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|May 12, 1999||
Germans seek Indian softwareSeveral German companies have wrapped up deals with Indian firms for import of computer software and others are scouting around for partners in joint venture projects.
"We are serious participants in the growth of the Indian software industry and have concrete projects in mind for which Indian partners are being sought," a cross-section of German industry representative concurred.
The promotional events at Frankfurt, Bremen, Stuttgart and Dusseldorf for the 22-member team to expand business relations with German firms, met with a particularly enthusiastic turn out in the port city of Bremen, sources said.
Although specific numbers are not available, industry captains say a number of deals have been finalised and several Indian and German firms had agreed to explore in depth the possibilities of strengthening co-operation.
The trip was organised by the Indo-German Chamber of Commerce jointly with the Regional Chambers of Commerce in Germany, the Central Association of Electrical and Electronic Manufacturers and the Information Technology Association.
Speaking at the inaugural event in Frankfurt, Indian Ambassador Ronen Sen said that Indian and German companies should explore the possibility of setting up joint ventures and strategic alliances in addition to sourcing software from India.
Noting that there is vast untapped potential in software co-operation between the countries, Sen said Indian software is suitable not only for large companies but also for small and medium enterprises, which constitute one of the most rapidly growing sectors of the German economy.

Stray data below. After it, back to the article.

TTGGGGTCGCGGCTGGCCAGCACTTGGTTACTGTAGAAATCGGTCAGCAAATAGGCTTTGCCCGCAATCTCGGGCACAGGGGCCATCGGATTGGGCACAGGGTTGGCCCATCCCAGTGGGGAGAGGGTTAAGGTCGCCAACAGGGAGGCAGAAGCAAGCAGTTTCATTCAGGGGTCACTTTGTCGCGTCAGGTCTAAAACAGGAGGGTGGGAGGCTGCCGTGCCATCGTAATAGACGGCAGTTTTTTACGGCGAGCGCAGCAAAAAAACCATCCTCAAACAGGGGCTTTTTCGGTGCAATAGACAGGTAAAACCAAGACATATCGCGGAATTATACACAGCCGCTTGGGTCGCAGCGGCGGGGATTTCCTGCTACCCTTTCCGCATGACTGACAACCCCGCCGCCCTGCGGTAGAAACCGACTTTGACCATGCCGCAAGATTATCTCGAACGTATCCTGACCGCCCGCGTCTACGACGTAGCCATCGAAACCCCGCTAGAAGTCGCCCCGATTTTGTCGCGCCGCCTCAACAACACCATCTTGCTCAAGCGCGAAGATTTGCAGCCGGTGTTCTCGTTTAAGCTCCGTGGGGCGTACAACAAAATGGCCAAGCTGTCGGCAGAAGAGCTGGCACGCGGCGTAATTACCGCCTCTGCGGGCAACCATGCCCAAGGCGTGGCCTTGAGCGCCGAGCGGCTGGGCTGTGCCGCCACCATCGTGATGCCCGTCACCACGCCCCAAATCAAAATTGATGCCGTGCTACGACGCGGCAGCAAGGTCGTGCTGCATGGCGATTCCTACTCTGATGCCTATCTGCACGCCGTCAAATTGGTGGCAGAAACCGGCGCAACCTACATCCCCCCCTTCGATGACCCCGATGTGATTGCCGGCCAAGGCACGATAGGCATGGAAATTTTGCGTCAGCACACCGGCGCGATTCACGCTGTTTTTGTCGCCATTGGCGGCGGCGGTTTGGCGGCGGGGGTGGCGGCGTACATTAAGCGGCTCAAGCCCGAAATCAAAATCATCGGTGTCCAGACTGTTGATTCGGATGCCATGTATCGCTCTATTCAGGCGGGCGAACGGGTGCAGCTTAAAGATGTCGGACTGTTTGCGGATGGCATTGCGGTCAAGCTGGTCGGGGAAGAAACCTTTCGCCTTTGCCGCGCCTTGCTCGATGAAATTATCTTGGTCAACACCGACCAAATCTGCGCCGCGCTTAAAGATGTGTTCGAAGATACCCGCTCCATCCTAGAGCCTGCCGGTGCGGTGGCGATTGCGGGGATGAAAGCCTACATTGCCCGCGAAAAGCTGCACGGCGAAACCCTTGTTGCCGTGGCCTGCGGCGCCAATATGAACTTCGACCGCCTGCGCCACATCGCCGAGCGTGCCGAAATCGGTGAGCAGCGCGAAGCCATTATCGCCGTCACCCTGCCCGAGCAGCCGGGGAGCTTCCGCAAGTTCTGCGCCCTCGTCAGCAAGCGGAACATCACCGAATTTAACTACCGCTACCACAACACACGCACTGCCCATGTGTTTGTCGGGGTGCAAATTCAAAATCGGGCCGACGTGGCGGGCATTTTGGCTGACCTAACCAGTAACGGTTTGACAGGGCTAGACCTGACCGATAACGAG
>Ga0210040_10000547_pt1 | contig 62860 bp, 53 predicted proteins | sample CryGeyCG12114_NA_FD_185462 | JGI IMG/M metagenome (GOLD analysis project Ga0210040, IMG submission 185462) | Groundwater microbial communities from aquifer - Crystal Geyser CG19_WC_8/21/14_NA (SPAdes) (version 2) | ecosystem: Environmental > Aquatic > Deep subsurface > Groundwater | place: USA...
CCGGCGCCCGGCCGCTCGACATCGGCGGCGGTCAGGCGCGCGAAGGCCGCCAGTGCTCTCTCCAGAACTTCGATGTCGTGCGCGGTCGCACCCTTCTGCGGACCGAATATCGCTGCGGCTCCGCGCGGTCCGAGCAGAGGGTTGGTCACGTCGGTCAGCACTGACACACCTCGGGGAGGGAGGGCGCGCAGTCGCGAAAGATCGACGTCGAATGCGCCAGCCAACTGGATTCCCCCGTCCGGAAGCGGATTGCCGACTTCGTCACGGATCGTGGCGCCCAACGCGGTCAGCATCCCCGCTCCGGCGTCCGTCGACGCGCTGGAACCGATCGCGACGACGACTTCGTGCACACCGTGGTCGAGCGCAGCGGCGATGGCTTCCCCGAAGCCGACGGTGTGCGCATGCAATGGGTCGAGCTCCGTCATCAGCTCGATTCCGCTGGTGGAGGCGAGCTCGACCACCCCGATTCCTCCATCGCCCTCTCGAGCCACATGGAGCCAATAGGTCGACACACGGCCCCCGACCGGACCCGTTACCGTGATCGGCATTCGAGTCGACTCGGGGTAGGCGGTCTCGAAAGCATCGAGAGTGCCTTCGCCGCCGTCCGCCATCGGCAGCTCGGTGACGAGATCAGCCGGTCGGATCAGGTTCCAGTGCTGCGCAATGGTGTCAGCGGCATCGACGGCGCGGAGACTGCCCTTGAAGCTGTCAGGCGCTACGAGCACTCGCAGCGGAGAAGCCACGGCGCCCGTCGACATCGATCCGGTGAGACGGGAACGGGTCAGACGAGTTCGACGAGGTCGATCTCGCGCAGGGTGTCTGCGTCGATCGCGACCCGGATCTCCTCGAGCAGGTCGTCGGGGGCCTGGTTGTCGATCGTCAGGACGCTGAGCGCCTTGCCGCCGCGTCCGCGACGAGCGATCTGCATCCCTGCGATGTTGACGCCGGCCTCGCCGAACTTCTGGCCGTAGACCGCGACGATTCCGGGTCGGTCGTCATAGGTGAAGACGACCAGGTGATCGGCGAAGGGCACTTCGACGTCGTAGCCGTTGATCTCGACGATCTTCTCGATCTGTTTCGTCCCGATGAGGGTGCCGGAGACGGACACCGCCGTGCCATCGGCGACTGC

Sen pointed out that while Indian software exports have been growing exponentially, only 21 per cent of these are destined for Europe as against 58 per cent for the US.
Hence, there is much scope for further co-operation in this area.
Embassy officials say that the Indian delegation's visit to Bonn is a positive development and needs to be followed up.
Indian companies have already executed orders for German firms and have been averaging a growth rate of 160 per cent in the last few years, sources pointed out.
Though the stated goal of the delegation is to establish new contacts and explore new markets, Indian firms are also keen to reduce dependence on the US market, sources say.
Wipro and the software arms of Larsen and Toubro and Mahindras are among the delegation that includes representatives of 10 Bangalore based companies.
German industry representatives admitted that software imports from India are low despite India's ability to churn out world class software at low costs.
German industry captains pointed out during the meeting that a large number of German industrial giants are not only sourcing software from India but also setting up research centres to utilise Indian talent in cutting edge research.
Automotive giant Daimler, now Daimler Chrysler, has a research centre in Bangalore, one of its three such ones outside Germany, working at the frontiers of transportation technology.
Lufthansa has centralised worldwide reservation data processing in India and other German industrial icons such as Siemens, Bosch and Deutsche Bank have turned their Indian software operations into separate operations into separate profit centres.
During the meeting, the Indian delegation also called for reducing hurdles in way of movement of computer professionals from India.
- Compiled from the Indian media
- Compiled from the Indian media
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